Dr. Max Essex is Chair of the Harvard School of Public Health AIDS Initiative (HAI), the Lasker Professor of Health Sciences, and Chair of the Botswana-Harvard Partnership for HIV Research and Education (BHP). As the BHP celebrates its 10th anniversary, Martha Henry, Editor of Spotlight, asked Dr. Essex to reflect on past accomplishments and future goals of the BHP.
Spotlight: What major accomplishments were achieved during the first ten years of the Botswana-Harvard Partnership?
Essex: We treated the first AIDS patients with antiretroviral drugs (ARVs) in Botswana. Bill Wester and Hermann Bussmann, who work at the BHP, were the first physicians to administer ARVs through the government health system. The Minister of Health at the time, Joy Phumaphi, wanted to demonstrate that lives could be saved through three-drug combinations. This led to a government program that is by far the largest in Africa, setting the example that a country can treat a lot of their AIDS patients if they really want to.
In our research work we showed that the virus in Botswana and southern Africa is different. This taught us that when making a vaccine or designing drugs for the epidemic in southern Africa, we should do it with the virus most representative of that region, rather than accept what was done for the West.
We also made major progress in learning how to prevent mother-to-child transmission of HIV and we ran the first vaccine trials in southern Africa.
Spotlight: What else?
Essex: Building the Botswana-Harvard HIV Reference Laboratory, the largest AIDS-dedicated laboratory in Africa, was a major accomplishment.
Through the KITSO program, we trained more than 5000 clinical AIDS workers, including doctors, nurses, midwives, counselors, pharmacists and lab workers. Approximately 80-90% of all healthcare workers who serve AIDS patients in Botswana have received KITSO training.
Spotlight: What are the future goals of the Botswana-Harvard Partnership?
Essex: We need to develop better prevention approaches for adults at risk of HIV infection. We need to do more with vaccines, microbicides and other biological approaches to prevention.
We need to determine whether the established drug regimens will work as well in the medium and long term in Botswana, especially if drug-resistant HIV variants begin circulating in the population.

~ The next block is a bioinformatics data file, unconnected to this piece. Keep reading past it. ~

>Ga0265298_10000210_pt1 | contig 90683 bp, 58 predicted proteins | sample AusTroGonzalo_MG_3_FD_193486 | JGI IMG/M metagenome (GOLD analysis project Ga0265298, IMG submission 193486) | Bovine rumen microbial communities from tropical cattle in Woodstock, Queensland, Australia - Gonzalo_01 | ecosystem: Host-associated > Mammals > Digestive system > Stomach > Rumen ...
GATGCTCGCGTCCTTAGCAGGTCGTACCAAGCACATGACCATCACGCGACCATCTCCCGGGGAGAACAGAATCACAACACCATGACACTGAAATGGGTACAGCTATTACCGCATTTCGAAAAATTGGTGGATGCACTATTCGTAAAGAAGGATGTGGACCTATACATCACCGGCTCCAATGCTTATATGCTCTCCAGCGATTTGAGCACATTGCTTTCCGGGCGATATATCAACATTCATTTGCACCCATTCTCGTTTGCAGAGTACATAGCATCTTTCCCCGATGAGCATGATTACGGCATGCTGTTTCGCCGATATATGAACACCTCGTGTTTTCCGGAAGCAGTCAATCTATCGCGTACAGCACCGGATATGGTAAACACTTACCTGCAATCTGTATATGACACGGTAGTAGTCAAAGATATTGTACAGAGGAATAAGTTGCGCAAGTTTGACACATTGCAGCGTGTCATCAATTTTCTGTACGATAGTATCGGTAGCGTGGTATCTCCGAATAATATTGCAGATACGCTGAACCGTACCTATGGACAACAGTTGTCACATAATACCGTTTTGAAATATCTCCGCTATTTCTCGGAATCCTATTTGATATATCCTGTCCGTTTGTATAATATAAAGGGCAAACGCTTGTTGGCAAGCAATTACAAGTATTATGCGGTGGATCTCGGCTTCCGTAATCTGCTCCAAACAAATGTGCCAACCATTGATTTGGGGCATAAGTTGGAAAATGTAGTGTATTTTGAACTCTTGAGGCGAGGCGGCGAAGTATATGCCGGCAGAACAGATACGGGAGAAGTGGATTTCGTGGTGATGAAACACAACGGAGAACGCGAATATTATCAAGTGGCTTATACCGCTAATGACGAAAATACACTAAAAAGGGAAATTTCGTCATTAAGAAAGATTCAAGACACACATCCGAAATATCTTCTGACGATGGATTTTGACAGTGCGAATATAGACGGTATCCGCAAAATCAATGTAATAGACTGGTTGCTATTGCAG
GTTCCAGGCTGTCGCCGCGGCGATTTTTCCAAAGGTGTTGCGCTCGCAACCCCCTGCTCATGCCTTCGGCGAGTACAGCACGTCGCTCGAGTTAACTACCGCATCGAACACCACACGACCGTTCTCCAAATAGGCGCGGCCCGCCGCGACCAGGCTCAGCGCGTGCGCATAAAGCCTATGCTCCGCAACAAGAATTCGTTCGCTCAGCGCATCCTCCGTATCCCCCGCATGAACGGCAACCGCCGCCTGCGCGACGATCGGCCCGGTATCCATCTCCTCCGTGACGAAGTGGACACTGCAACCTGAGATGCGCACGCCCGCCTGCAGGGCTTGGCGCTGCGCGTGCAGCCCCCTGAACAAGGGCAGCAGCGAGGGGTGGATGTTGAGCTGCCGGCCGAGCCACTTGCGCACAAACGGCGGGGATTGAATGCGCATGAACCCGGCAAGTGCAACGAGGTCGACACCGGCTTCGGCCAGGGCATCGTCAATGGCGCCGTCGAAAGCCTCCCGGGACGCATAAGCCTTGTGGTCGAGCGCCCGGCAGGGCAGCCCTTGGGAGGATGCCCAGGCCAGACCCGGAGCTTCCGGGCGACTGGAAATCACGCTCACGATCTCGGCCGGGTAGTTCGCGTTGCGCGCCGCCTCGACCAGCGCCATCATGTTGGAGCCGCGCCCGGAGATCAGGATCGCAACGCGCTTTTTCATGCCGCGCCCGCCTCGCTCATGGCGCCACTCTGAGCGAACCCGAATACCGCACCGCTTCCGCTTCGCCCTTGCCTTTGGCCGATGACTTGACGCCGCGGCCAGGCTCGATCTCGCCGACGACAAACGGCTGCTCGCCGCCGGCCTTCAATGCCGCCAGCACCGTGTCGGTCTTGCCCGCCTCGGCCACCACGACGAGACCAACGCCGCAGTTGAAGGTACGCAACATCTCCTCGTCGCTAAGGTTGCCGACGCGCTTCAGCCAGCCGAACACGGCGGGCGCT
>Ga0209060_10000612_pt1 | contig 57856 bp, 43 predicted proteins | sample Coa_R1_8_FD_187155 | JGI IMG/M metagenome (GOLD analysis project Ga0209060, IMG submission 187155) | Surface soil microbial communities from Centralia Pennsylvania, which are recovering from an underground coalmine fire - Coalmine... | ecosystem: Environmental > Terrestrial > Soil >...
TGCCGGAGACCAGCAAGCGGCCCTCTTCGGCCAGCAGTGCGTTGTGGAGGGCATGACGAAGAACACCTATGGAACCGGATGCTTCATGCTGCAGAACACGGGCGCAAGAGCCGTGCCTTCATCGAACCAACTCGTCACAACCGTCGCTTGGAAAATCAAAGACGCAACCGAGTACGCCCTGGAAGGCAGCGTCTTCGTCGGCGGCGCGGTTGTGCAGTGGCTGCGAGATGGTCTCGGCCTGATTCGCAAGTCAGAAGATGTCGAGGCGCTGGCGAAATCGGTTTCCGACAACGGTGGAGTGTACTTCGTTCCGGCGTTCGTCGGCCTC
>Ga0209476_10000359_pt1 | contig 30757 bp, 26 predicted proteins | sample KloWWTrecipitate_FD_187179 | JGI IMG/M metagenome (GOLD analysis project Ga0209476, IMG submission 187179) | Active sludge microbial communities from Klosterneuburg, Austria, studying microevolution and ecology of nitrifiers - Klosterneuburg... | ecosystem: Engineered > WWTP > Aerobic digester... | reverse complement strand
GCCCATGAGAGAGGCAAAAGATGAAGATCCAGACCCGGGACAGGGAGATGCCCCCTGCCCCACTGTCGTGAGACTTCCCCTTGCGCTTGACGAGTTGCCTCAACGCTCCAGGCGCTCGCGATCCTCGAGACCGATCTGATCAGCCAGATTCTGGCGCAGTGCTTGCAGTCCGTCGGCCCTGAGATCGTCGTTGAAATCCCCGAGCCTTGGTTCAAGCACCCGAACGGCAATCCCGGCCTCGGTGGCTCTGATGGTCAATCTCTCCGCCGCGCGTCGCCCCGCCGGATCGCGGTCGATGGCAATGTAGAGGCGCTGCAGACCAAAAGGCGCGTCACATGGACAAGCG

Botswana’s situation is unique. Nowhere else in the world has a significant fraction of the population been involved in both ARV treatment for AIDS and chemoprophylaxis to prevent transmission of HIV/AIDS from mothers to infants. This affects the kinetics of transmission.
The questions about how drug-resistant variants develop and get transmitted among people to interfere with one program or another have not been addressed. If women and infants are getting infected for the first time with a drug-resistant variant, then the standard chemoprophylaxis won’t work. We already know that if women and infants are getting chemoprophylaxis with one or two drugs to block mother-to-infant transmission, then the antiretroviral treatment that they will need later may not work. Drug resistance feeds off itself in different ways when you have a combination of chemoprophylaxis and treatment going on in the same population at the same time.
Spotlight: How long do you think the collaboration between HAI and Botswana will continue?
Essex: I think it will continue for a long, long time. I hope it will continue for another 20 years at least because many of the problems we are now addressing need great attention. Harvard has experts in different aspects of these problems. We are committed to helping the situation in Botswana.
Botswana is an example of what hopefully will occur in much of the rest of Africa. It’s the first place where a large program was launched to cover most of the affected population of a country, and in some ways an easier case because of its good government and economic resources, but it’s clearly an example of what has to happen in the rest of Africa to control HIV/AIDS.
Title image: Max Essex photo by dave Cliff